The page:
As I look back over the years since I graduated, I would not have done anything differently to find my purpose, even though it did take nearly 40 years. I, like many of you, set goals for myself that were suitable for the year I graduated. Of course 39 years later, they seem small and easy thanks to the advancement of the technology and communication you’ve learned here on campus. I wanted to be the best dairy farmer in the country and, armed with a dairy-science degree from Iowa State, why not. I was so enthused to get started, I skipped my college graduation.
Graduation day, on the farm
There are important points in your life you remember, like a high school musical where you had a lead role and it turned out perfectly. Or the day you get married…and your first born baby. For some reason, I distinctly remember my graduation day from ISU. It was a warm, sunny day (in fact, it was hot). I was home tearing out a fence to make a larger cattle lot. Before you jump to any conclusions, 40 years later I realize I should have been here. Because that day was not just about me or this day only about you.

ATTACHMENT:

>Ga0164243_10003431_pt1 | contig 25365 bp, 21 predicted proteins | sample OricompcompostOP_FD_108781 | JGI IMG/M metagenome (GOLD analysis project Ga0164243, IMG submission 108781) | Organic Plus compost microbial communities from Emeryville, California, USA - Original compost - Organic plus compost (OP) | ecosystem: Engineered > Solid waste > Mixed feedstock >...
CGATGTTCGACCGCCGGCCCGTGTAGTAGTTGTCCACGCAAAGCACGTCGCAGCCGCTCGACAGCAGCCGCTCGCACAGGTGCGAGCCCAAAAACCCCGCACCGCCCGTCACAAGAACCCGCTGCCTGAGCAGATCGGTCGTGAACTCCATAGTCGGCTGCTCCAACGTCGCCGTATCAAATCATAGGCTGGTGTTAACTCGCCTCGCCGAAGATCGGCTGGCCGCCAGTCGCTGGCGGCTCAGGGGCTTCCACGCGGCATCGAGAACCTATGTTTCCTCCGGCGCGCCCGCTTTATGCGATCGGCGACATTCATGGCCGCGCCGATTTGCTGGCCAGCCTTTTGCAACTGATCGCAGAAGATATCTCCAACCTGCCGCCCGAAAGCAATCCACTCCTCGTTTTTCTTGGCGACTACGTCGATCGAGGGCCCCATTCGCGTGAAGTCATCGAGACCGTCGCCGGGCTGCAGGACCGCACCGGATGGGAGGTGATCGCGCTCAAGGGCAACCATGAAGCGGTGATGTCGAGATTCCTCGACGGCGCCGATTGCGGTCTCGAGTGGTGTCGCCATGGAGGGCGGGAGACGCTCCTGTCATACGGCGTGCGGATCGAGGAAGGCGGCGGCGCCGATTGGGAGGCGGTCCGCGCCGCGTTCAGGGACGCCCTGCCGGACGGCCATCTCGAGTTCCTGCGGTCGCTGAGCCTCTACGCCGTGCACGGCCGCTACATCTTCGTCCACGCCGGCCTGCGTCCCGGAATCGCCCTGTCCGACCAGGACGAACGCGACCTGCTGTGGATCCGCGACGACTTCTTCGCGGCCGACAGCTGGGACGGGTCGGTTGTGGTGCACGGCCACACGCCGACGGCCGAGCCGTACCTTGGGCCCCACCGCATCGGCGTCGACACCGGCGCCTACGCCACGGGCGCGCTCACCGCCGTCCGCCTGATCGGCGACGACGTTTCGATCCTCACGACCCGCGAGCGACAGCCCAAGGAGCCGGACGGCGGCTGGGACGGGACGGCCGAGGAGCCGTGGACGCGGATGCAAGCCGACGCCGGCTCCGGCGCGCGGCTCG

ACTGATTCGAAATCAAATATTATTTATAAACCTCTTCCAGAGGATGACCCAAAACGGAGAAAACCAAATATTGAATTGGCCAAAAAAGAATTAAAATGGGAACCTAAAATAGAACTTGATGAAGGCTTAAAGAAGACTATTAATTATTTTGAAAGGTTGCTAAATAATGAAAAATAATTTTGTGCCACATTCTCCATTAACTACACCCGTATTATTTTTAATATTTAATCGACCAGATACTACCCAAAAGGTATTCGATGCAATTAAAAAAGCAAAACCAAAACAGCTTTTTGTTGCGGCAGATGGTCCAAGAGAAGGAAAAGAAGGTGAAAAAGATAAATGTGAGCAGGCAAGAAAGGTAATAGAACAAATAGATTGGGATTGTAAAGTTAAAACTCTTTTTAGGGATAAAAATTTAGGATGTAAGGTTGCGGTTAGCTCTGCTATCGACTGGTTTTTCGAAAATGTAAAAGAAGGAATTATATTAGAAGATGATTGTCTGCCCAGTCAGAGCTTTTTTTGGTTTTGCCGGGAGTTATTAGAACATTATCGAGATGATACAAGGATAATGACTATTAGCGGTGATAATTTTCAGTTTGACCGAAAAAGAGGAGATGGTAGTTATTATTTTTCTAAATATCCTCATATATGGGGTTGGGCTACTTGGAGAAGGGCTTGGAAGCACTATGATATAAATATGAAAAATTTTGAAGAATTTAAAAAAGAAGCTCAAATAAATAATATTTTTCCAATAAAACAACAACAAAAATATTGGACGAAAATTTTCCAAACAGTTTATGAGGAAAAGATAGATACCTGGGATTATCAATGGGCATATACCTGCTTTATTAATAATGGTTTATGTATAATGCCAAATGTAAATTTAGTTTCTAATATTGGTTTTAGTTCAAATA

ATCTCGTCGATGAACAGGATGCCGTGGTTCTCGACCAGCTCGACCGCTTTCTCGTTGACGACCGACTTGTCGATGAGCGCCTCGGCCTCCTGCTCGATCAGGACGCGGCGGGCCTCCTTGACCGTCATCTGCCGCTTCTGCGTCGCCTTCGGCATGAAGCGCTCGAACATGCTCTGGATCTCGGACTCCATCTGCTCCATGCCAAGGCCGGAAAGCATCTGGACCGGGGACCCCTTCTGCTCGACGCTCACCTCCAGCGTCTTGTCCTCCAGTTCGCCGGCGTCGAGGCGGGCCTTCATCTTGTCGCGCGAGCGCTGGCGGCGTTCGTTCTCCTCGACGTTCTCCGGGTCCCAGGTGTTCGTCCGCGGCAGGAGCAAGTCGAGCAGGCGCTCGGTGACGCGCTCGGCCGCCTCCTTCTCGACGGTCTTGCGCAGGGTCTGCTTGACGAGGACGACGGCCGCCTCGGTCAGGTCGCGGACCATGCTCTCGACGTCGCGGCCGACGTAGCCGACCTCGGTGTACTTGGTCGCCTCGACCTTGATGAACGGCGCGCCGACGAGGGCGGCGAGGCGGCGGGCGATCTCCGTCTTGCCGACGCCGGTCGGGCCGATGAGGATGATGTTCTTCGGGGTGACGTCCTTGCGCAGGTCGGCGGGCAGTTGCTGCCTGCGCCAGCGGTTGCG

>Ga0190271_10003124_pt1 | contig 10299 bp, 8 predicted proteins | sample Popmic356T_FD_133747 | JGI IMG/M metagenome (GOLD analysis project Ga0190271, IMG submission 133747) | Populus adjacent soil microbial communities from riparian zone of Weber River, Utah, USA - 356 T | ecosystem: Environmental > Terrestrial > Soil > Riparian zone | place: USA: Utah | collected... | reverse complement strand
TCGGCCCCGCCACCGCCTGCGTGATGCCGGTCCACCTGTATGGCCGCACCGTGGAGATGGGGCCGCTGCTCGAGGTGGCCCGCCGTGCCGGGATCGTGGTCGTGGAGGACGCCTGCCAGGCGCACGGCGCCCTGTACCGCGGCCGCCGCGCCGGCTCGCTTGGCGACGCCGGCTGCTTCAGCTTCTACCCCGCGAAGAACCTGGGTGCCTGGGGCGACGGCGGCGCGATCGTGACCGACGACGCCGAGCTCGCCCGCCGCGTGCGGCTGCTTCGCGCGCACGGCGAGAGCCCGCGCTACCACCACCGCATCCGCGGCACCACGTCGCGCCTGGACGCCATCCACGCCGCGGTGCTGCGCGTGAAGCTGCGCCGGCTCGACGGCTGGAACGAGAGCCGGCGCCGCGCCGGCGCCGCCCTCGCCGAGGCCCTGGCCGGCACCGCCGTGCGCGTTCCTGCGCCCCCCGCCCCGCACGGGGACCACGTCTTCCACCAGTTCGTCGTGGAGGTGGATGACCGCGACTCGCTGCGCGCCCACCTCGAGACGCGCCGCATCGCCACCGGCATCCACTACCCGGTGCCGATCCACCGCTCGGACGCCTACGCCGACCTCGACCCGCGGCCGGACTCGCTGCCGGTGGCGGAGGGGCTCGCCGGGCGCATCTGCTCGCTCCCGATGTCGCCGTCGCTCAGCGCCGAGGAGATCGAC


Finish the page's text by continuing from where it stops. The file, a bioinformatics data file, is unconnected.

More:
This day is a celebration, justly as important to those that helped you with your education. FOR A MOMENT, THINK ABOUT WHO THAT IS IN YOUR LIFE and take a moment to thank them. I’m sure the reason I remember the temperature and activity on my graduation day is because, deep down inside, I knew I should have been here. My mother made it quite clear to me how disappointed she was that I skipped my graduation.
I realize now that each step you take in life is not just about you or me, but they are footsteps that include others. An unknown author said, “The future lies before you, like a field of driven snow, be careful how you tread it, for every step will show.”